For an American, born in the Bronx and never living too far from ‘the city’, there is a bit of a mental and physical adjustment one has to go through when traveling to Japan. Tokyo, especially the Akihabara section on my first trip there, was a whirlwind of signs, symbols and an almost surreal atmosphere that was way beyond what I was accustomed to. My second trip to Japan was far different, traveling to the west coast’s Fukui Prefecture where it is more rural, with rice fields stretching out to nearby mountain ranges. This time around, the wonderful way I started each day was with an energizing breakfast at Hotel Akishatei. That entire experience of morning greetings, and the beautiful and tasty food really got me primed and ready for the day’s visual art experiences.
The Tannan Art Festival, which was founded in 1993 by Yutaka Hatta, is a celebration of new art. As a community that has been active and observant of International Modern and Contemporary Art for 100 years, the Fukui Prefecture of Japan is also known for its paper-making in towns like Imadate, where the highest quality paper has been produced for 1,400 years.
The exhibition, which is held at two locations: the Sabae Contemporary Art Center’s temporary space and the Sabae City Main Building Museum, reveals the many ways in which nature, tradition and contemporary thinking can extend beyond the preconceived. The following is my take on a large portion of the works displayed.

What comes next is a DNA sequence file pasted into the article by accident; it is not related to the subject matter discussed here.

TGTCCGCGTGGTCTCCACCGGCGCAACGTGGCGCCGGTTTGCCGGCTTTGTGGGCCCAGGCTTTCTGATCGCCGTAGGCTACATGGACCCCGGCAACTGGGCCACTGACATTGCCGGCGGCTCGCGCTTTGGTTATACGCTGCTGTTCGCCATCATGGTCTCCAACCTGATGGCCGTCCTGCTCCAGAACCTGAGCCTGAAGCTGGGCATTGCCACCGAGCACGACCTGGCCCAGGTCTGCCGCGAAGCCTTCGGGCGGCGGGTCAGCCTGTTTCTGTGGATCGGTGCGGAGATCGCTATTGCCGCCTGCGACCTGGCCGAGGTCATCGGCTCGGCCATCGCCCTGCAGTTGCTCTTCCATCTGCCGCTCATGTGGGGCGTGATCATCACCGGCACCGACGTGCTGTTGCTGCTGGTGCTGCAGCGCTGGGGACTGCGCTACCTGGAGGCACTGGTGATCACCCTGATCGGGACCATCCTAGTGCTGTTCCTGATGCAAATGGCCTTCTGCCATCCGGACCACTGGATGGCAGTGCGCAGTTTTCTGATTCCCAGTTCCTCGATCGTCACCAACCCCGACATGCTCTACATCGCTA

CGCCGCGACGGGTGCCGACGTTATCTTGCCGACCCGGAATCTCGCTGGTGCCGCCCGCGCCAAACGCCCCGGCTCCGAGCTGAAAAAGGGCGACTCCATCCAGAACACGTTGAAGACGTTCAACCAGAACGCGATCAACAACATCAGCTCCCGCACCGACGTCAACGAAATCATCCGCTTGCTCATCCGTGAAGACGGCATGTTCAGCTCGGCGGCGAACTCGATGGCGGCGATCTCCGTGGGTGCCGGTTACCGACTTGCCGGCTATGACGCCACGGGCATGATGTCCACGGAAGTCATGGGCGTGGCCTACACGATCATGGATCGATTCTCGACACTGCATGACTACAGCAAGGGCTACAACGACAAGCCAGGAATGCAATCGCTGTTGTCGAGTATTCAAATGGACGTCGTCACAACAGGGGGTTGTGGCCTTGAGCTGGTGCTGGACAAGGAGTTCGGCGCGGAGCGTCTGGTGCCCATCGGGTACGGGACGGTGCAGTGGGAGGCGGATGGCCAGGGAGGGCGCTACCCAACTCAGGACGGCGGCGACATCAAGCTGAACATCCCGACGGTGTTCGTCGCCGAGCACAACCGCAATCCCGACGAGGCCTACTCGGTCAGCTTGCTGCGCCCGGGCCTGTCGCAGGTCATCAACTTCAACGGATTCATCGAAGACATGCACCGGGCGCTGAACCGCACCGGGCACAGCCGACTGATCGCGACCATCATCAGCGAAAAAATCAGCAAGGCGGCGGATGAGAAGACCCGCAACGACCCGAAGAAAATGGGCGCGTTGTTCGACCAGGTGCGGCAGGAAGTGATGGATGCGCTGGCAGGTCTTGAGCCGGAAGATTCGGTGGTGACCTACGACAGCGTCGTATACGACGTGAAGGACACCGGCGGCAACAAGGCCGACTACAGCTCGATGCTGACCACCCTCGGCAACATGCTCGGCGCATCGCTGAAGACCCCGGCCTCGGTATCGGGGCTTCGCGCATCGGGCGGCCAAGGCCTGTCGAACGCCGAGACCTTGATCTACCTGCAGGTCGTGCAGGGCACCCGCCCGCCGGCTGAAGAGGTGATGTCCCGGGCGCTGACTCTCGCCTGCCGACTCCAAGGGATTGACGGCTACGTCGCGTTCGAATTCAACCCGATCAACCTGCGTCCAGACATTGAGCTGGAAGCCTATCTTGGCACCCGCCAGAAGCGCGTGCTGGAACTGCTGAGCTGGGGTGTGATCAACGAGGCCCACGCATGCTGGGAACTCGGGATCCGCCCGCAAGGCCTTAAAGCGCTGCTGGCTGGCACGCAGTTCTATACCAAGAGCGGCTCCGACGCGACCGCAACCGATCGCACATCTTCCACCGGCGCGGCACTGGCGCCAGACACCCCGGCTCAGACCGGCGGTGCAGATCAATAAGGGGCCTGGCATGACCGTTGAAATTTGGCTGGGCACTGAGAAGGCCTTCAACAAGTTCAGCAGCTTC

Yutaka Hatta (Fukui, Japan) lives a life that is an inspiration to us all. Despite the fact that he lost his sight decades ago, Hatta continues at the age of 88, to create masterful work that continually teaches us new approaches to respond to the world around us in ways that ultimately feel freshly familiar. Hatta brings us back to our essence, our primordial memory of the earth before we covered it with concrete and asphalt. His art is the physical embodiment of contemplation, a state that can be both enlightening and calming for the viewer. Hatta’s work is a unique bridge between was we see and what we can feel and how our bodies and our minds process all that emotion and information. In Hatta’s art we see an energy that is ancient and modern, gestures that are as natural as wind blown grass or a raging river and as profound as any mark created by human hands – and like any…